This book provides problems, with answers and tutorial guidance, on the organic chemistry encountered by students in their first year of undergraduate courses. The layout of the book runs parallel with that of the successful Foundations of Organic Chemistry by the same authors. The first three chapters cover basic physical organic chemistry, setting the scene for the mechanistic organic chemistry covered later. The problems are accompanied by useful hints, and the answers are given with tutorial comments which reinforce the chemical principles involved.
This expansive and practical textbook contains organic chemistry experiments for teaching in the laboratory at the undergraduate level covering a range of functional group transformations and key organic reactions.The editorial team have collected contributions from around the world and standardized them for publication. Each experiment will explore a modern chemistry scenario, such as: sustainable chemistry; application in the pharmaceutical industry; catalysis and material sciences, to name a few. All the experiments will be complemented with a set of questions to challenge the students and a section for the instructors, concerning the results obtained and advice on getting the best outcome from the experiment. A section covering practical aspects with tips and advice for the instructors, together with the results obtained in the laboratory by students, has been compiled for each experiment. Targeted at professors and lecturers in chemistry, this useful text will provide up to date experiments putting the science into context for the students.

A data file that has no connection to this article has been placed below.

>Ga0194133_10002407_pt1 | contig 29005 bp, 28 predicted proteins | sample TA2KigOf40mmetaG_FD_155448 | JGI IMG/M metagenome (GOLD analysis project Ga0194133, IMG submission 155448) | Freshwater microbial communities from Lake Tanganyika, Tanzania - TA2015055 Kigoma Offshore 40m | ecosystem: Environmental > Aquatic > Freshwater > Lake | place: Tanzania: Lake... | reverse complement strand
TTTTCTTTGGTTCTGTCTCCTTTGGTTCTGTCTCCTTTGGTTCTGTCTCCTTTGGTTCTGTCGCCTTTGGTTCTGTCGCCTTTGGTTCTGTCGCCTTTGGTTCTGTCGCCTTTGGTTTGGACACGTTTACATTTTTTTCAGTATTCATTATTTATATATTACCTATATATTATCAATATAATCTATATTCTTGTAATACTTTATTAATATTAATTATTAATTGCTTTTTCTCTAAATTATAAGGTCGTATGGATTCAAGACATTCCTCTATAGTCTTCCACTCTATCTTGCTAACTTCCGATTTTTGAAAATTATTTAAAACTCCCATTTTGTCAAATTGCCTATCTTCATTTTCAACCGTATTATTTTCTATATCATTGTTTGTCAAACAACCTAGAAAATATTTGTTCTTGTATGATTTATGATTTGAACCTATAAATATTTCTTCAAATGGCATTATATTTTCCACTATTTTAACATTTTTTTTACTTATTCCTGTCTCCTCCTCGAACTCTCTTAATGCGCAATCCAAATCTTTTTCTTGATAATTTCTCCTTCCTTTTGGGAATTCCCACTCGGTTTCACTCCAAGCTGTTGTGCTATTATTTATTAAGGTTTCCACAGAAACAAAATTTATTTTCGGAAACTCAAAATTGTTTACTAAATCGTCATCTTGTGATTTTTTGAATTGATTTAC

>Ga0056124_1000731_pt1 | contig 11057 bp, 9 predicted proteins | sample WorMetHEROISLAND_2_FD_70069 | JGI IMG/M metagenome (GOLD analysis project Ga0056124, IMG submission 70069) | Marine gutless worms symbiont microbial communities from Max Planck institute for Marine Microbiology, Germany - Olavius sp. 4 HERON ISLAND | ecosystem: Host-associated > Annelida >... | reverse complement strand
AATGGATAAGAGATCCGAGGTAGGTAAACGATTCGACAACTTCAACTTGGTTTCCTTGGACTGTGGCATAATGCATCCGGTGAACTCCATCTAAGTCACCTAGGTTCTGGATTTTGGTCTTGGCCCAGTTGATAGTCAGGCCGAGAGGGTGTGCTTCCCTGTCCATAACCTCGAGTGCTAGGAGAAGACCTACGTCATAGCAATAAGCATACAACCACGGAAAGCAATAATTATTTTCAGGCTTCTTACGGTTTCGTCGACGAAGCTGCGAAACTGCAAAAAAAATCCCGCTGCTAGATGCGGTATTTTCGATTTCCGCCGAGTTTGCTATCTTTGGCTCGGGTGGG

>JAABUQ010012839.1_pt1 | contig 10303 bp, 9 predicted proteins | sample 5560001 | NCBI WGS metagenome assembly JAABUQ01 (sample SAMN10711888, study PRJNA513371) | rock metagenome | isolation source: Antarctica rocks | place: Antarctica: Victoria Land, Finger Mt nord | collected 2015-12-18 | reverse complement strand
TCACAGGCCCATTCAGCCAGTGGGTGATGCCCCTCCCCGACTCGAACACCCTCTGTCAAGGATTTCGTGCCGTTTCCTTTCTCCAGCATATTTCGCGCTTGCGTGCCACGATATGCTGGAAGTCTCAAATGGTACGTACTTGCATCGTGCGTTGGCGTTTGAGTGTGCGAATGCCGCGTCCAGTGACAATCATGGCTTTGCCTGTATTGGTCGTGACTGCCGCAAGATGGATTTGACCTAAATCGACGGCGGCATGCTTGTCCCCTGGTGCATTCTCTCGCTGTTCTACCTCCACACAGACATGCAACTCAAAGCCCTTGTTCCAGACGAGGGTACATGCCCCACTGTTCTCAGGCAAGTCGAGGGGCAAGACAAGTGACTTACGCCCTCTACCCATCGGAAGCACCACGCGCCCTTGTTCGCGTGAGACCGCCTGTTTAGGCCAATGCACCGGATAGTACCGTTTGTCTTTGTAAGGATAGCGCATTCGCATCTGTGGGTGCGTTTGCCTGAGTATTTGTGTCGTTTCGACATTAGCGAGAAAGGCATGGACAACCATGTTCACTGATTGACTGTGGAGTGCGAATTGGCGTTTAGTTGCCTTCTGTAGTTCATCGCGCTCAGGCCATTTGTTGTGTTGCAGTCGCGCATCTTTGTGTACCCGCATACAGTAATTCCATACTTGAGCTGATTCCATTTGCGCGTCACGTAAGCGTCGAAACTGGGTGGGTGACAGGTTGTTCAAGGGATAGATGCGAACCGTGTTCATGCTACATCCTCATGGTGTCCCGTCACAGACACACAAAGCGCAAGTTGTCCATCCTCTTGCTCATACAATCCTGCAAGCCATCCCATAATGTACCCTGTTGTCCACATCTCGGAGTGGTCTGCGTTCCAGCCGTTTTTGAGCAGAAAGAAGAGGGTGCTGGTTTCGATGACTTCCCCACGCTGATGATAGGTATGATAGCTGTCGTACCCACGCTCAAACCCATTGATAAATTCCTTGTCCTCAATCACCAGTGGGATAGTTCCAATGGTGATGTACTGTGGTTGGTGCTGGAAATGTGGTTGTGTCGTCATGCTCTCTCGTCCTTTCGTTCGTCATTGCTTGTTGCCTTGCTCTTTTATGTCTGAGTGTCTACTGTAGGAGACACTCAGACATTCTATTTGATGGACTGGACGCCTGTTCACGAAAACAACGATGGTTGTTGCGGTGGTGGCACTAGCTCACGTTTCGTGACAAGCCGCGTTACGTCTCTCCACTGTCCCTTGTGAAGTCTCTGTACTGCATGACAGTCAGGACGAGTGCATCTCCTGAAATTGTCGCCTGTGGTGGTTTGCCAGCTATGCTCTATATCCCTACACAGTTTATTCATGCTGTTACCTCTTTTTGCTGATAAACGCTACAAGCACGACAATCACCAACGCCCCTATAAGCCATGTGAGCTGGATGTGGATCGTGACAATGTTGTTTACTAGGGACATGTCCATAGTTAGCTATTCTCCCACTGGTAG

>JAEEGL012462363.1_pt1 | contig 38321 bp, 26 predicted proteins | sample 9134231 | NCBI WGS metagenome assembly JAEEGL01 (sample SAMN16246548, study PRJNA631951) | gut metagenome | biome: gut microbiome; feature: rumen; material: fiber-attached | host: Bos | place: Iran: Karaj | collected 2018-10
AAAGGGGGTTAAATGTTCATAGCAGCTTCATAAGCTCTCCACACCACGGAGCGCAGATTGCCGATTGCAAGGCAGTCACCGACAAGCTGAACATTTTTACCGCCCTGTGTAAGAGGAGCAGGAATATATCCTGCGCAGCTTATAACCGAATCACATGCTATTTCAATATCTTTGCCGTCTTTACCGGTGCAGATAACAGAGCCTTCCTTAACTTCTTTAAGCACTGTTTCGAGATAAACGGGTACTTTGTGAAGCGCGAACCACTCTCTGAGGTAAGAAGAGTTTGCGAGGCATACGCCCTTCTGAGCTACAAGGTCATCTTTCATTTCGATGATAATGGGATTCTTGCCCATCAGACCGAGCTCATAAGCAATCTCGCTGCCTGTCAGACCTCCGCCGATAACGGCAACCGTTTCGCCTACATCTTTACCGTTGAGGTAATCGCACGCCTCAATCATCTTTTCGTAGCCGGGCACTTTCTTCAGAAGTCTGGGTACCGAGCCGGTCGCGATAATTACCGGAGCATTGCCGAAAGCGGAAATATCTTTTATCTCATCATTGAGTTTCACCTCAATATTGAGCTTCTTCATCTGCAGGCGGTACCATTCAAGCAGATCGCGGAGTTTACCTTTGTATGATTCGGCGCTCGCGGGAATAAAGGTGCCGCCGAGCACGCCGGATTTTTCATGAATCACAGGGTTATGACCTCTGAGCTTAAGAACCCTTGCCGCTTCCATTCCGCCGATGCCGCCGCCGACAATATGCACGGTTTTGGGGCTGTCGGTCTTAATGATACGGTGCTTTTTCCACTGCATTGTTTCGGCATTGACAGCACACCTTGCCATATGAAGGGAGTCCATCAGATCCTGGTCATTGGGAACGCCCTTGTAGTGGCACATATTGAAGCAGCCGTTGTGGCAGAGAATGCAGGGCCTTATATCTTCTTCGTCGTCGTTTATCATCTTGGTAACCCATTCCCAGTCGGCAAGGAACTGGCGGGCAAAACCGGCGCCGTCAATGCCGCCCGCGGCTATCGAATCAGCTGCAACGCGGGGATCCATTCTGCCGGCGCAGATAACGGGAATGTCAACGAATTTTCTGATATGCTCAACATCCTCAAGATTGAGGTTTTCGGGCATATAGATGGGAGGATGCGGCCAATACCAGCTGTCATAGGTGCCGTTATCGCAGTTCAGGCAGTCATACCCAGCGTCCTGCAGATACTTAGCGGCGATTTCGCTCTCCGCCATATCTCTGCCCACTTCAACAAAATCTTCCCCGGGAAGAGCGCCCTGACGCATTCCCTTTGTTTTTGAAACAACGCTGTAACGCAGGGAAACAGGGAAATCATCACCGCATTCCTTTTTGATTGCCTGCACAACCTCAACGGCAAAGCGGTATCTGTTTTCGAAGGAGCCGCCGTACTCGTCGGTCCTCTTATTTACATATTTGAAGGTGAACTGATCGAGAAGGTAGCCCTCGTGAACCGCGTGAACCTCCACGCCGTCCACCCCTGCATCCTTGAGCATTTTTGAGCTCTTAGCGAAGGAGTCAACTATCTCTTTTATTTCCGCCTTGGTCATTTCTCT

Organic chemistry is the chemistry of compounds of carbon. The ability of carbon to link together to form long chain molecules and ring compounds as well as bonding with many other elements has led to a vast array of organic compounds. These compounds are central to life, forming the basis for organic molecules such as nucleic acids, proteins, carbohydrates, and lipids. In this Very Short Introduction Graham Patrick covers the whole range of organic compounds and their roles. Beginning with the structures and properties of the basic groups of organic compounds, he goes on to consider organic compounds in the areas of pharmaceuticals, polymers, food and drink, petrochemicals, and nanotechnology. He looks at how new materials, in particular the single layer form of carbon called graphene, are opening up exciting new possibilities for applications, and discusses the particular challenges of working with carbon compounds, many of which are colourless. Patrick also discusses techniques used in the field. ABOUT THE SERIES: The Very Short Introductions series from Oxford University Press contains hundreds of titles in almost every subject area. These pocket-sized books are the perfect way to get ahead in a new subject quickly. Our expert authors combine facts, analysis, perspective, new ideas, and enthusiasm to make interesting and challenging topics highly readable.
Organic chemistry concerns the properties and synthesis of carbon-based molecules. Carbon atoms can concatenate into long chains and cyclic compounds, bonding with a variety of other elements, so the possible structures are almost limitless. Graham Patrick explores the world of organic chemistry and its wide applications.